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  • Meeting abstract
  • Open Access

Network analysis of gene fusions in human cancer

BMC Bioinformatics201314 (Suppl 17) :A13

  • Published:


  • Network Analysis
  • Gene Fusion
  • Chronic Myelogenous Leukemia
  • Dataset Network
  • Fusion Sequence


Gene fusions are hybrid genes formed when two discrete genes are incorrectly joined together. Gene fusions are found to play roles in tumorigenesis. For example, the fusion gene BCR-ABL translates into an abnormal tyrosine kinase that accelerates development of chronic myelogenous leukemia [1]. A network is a relational representation of nodes (e.g., genes) with edges, and is a useful approach to explore biological interactions among many related nodes. Network analysis of gene fusions in cancer would aid the exploration of gene fusion occurrence and association with tumorigenesis. Hoglund et al [2] performed an initial investigation of gene fusions network after collecting 291 tumorigenesis related gene fusions from the Mitelman database in 2006. Since then, gene fusion data has exponentially increased. There is no current and comprehensive cancer-related gene fusion network to assist in targeting cancer-associated genes.

Materials and methods

We mined three public databases for cancer-related gene fusion sequences, and one database for fusions records from cancer studies, transcriptome analysis, and genetic disorders. Specifically, we processed each dataset by removing incomplete entries and then extracted gene-fusion pairs. Genes serve as the nodes in the network and each fusion pair is joined by an edge. Repeating pairs were represented once. We used Cytoscape to build five networks: one for each dataset and the fifth that encompasses all datasets. We graphed the occurrence of degree in each single dataset network to determine an empirical definition for hub genes.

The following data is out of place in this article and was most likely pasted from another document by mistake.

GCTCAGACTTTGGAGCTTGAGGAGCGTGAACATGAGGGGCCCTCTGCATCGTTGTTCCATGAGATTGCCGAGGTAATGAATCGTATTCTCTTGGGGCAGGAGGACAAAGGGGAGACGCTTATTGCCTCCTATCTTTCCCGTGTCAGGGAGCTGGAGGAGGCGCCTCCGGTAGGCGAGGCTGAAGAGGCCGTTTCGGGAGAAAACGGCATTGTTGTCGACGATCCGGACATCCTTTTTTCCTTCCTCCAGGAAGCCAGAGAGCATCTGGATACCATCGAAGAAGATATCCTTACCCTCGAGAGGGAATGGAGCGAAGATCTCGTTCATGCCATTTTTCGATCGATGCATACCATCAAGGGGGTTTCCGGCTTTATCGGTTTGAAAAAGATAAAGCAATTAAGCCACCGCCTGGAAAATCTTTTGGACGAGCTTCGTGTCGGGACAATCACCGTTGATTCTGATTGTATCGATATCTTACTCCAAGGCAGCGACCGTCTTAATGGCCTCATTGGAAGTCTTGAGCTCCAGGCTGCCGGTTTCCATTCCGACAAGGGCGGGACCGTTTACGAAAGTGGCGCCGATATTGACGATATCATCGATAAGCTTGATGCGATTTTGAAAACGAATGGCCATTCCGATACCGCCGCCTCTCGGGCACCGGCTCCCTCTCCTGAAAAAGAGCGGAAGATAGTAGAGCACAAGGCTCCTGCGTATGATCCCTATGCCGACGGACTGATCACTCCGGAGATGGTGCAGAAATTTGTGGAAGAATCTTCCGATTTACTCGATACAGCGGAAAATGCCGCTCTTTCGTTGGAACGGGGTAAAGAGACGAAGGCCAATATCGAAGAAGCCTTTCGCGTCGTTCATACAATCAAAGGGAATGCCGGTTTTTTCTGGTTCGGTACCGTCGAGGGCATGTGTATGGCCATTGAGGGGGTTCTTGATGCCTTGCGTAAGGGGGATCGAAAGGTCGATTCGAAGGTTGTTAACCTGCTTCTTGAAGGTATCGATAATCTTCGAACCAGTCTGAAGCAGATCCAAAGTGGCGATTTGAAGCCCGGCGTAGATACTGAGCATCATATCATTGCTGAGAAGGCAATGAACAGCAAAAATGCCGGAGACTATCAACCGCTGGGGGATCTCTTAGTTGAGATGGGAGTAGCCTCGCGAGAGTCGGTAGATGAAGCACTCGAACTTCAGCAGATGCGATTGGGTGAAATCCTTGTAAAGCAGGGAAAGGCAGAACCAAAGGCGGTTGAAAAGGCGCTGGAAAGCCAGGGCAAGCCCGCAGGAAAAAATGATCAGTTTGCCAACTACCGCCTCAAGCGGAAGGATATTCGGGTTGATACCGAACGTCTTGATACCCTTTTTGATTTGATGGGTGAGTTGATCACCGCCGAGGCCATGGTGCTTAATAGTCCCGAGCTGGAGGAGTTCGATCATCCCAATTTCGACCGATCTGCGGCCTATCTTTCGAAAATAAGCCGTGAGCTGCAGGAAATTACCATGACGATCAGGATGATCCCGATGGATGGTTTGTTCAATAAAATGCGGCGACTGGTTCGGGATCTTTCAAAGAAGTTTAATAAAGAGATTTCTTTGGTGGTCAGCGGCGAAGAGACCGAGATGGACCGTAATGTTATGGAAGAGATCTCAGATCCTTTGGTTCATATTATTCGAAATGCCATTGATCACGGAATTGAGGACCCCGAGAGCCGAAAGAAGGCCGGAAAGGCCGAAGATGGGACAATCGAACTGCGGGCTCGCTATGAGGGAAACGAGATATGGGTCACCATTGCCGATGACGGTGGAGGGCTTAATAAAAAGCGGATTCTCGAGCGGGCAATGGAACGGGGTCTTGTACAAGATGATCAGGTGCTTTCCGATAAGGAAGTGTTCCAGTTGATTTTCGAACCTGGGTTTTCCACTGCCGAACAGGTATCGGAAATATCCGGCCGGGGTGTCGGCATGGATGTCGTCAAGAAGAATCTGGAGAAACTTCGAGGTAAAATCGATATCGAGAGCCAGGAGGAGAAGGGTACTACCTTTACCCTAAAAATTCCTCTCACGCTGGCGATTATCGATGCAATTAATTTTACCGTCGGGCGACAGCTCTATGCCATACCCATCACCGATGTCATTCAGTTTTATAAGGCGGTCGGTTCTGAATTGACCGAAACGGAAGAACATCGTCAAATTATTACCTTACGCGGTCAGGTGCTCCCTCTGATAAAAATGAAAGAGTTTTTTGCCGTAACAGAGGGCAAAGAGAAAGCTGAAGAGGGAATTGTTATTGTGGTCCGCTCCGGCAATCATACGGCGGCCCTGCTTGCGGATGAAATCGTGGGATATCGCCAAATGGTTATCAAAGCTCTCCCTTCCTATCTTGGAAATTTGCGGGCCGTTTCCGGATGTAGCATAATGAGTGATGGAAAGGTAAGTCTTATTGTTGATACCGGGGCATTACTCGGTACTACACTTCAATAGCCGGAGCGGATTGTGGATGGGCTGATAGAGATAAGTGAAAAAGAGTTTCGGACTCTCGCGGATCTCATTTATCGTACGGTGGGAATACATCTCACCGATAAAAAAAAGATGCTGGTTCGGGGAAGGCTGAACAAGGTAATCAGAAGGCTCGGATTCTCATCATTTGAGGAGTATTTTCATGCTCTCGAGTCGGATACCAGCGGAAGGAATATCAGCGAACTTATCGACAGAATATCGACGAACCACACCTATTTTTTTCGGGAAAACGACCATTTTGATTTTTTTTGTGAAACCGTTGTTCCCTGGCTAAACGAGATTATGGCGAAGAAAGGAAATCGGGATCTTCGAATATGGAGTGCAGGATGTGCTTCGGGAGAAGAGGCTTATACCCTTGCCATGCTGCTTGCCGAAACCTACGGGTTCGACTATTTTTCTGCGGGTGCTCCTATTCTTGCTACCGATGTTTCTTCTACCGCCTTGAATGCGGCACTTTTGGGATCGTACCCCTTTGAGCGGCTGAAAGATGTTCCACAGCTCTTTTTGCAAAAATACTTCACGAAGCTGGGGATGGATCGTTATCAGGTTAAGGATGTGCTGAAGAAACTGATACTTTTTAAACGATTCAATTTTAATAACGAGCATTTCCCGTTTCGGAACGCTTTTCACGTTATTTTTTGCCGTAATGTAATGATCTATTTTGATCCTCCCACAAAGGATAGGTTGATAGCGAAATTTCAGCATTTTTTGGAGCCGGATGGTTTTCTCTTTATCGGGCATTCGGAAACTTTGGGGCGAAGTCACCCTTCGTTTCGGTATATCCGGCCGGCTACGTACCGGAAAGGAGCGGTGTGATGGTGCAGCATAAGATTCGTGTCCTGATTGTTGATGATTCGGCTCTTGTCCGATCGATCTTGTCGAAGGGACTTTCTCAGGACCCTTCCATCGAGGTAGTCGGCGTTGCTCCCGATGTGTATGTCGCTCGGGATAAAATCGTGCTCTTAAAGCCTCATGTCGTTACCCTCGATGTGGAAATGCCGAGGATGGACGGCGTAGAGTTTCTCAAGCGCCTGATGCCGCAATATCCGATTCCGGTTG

The comprehensive network includes 9852 genes, displays 12,791 relationships, and highlights 1248 hub genes. The network highlights genes such as MLL and MALAT1, both of which have roles in tumorigenesis. The network also highlights genes such as WDR74 and COL1A1, which are not much studied.


This preliminary network analysis provides interesting features of tumorigenesis-related fusions. Further systematic analysis of gene fusion networks may aid researchers to better understand cancer gene fusions and test novel fusions in specific types of cancer.



We would like to thank the members in Bioinformatics and Systems Medicine Laboratory for their valuable discussion in this project. This work was partially supported by the National Library of Medicine Training Grant 2T15LM007450-11 and the Stand Up To Cancer-American Association for Cancer Research Innovative Research Grant (SU2C-AACR-IRG0109) and the VICC Cancer Center Core grant P30CA68485 from National Institutes of Health.

Authors’ Affiliations

Department of Biomedical Informatics, Vanderbilt University School of Medicine, Nashville, TN 37203, USA
Department of Psychiatry, Vanderbilt University School of Medicine, Nashville, TN 37232, USA
Department of Cancer Biology, Vanderbilt University Medical Center, Nashville, TN 37232, USA


  1. Bartram CR, de Klein A, Hagemeijer A, van Agthoven T, Geurts van Kessel A, Bootsma D, Grosveld G, Ferguson-Smith MA, Davies T, Stone M: Translocation of c-ab1 oncogene correlates with the presence of a Philadelphia chromosome in chronic myelocytic leukaemia. Nature. 1983, 306: 277-280. 10.1038/306277a0.View ArticlePubMedGoogle Scholar
  2. Hoglund M, Frigyesi A, Mitelman F: A gene fusion network in human neoplasia. Oncogene. 2006, 25: 2674-2678. 10.1038/sj.onc.1209290.View ArticlePubMedGoogle Scholar


© Harrell et al; licensee BioMed Central Ltd. 2013

This article is published under license to BioMed Central Ltd. This is an Open Access article distributed under the terms of the Creative Commons Attribution License (, which permits unrestricted use, distribution, and reproduction in any medium, provided the original work is properly cited.